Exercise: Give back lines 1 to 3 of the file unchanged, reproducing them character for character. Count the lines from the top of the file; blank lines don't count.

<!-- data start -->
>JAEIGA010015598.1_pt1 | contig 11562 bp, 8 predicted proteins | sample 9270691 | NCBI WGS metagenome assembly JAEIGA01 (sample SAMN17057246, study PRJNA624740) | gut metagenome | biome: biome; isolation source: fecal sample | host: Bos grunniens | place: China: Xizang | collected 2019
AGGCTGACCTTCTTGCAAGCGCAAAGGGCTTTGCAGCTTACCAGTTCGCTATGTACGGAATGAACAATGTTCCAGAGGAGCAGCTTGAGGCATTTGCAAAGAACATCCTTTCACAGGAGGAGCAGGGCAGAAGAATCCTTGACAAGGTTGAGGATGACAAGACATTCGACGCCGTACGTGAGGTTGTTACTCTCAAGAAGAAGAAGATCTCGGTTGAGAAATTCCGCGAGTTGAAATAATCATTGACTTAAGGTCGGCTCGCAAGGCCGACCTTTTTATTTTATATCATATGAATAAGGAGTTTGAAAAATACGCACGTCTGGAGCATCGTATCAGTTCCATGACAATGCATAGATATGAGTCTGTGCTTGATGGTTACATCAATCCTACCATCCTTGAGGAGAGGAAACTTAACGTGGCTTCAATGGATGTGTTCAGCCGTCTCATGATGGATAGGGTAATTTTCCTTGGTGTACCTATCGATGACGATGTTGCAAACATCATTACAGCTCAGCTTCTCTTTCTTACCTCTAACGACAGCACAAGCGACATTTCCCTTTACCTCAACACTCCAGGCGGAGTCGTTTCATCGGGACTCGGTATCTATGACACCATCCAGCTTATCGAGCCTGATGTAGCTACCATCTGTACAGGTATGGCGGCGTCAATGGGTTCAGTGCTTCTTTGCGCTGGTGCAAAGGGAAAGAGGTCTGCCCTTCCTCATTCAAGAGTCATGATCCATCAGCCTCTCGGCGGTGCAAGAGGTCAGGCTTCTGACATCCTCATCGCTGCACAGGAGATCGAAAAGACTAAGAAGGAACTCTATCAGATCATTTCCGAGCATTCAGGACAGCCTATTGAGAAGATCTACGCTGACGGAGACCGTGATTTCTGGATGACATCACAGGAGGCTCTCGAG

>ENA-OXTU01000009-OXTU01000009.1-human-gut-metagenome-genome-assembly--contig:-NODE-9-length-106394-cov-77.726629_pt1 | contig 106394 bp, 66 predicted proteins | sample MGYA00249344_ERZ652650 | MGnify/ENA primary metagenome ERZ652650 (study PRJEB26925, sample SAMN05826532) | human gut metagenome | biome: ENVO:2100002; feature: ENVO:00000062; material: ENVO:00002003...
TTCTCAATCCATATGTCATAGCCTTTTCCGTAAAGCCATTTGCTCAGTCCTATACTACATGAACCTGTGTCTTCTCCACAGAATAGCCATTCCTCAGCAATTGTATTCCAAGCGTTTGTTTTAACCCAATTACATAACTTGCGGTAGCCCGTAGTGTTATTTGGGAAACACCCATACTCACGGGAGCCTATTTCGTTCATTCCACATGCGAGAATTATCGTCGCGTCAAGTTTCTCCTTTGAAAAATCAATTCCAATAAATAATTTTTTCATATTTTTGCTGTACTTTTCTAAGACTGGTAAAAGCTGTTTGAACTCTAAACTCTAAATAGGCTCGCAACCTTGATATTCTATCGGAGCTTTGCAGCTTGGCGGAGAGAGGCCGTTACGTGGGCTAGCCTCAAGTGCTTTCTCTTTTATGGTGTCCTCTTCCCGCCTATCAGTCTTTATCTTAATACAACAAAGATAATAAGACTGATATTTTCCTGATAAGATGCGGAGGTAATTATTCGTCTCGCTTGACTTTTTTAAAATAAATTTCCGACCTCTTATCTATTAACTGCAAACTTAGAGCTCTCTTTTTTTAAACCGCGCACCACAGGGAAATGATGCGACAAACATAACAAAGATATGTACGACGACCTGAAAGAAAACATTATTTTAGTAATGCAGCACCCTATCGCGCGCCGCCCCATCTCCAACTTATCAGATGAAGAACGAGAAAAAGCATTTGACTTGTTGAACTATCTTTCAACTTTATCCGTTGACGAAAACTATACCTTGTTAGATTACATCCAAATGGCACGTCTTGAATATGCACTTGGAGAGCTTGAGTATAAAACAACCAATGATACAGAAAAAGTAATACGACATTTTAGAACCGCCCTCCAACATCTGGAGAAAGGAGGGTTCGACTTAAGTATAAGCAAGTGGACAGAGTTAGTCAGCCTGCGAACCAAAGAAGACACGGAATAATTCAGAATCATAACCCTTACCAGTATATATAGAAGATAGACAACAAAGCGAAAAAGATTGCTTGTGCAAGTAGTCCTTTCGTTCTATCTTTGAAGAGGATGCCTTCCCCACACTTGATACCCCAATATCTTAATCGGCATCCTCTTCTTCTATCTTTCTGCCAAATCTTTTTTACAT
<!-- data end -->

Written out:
>JAEIGA010015598.1_pt1 | contig 11562 bp, 8 predicted proteins | sample 9270691 | NCBI WGS metagenome assembly JAEIGA01 (sample SAMN17057246, study PRJNA624740) | gut metagenome | biome: biome; isolation source: fecal sample | host: Bos grunniens | place: China: Xizang | collected 2019
AGGCTGACCTTCTTGCAAGCGCAAAGGGCTTTGCAGCTTACCAGTTCGCTATGTACGGAATGAACAATGTTCCAGAGGAGCAGCTTGAGGCATTTGCAAAGAACATCCTTTCACAGGAGGAGCAGGGCAGAAGAATCCTTGACAAGGTTGAGGATGACAAGACATTCGACGCCGTACGTGAGGTTGTTACTCTCAAGAAGAAGAAGATCTCGGTTGAGAAATTCCGCGAGTTGAAATAATCATTGACTTAAGGTCGGCTCGCAAGGCCGACCTTTTTATTTTATATCATATGAATAAGGAGTTTGAAAAATACGCACGTCTGGAGCATCGTATCAGTTCCATGACAATGCATAGATATGAGTCTGTGCTTGATGGTTACATCAATCCTACCATCCTTGAGGAGAGGAAACTTAACGTGGCTTCAATGGATGTGTTCAGCCGTCTCATGATGGATAGGGTAATTTTCCTTGGTGTACCTATCGATGACGATGTTGCAAACATCATTACAGCTCAGCTTCTCTTTCTTACCTCTAACGACAGCACAAGCGACATTTCCCTTTACCTCAACACTCCAGGCGGAGTCGTTTCATCGGGACTCGGTATCTATGACACCATCCAGCTTATCGAGCCTGATGTAGCTACCATCTGTACAGGTATGGCGGCGTCAATGGGTTCAGTGCTTCTTTGCGCTGGTGCAAAGGGAAAGAGGTCTGCCCTTCCTCATTCAAGAGTCATGATCCATCAGCCTCTCGGCGGTGCAAGAGGTCAGGCTTCTGACATCCTCATCGCTGCACAGGAGATCGAAAAGACTAAGAAGGAACTCTATCAGATCATTTCCGAGCATTCAGGACAGCCTATTGAGAAGATCTACGCTGACGGAGACCGTGATTTCTGGATGACATCACAGGAGGCTCTCGAG

>ENA-OXTU01000009-OXTU01000009.1-human-gut-metagenome-genome-assembly--contig:-NODE-9-length-106394-cov-77.726629_pt1 | contig 106394 bp, 66 predicted proteins | sample MGYA00249344_ERZ652650 | MGnify/ENA primary metagenome ERZ652650 (study PRJEB26925, sample SAMN05826532) | human gut metagenome | biome: ENVO:2100002; feature: ENVO:00000062; material: ENVO:00002003...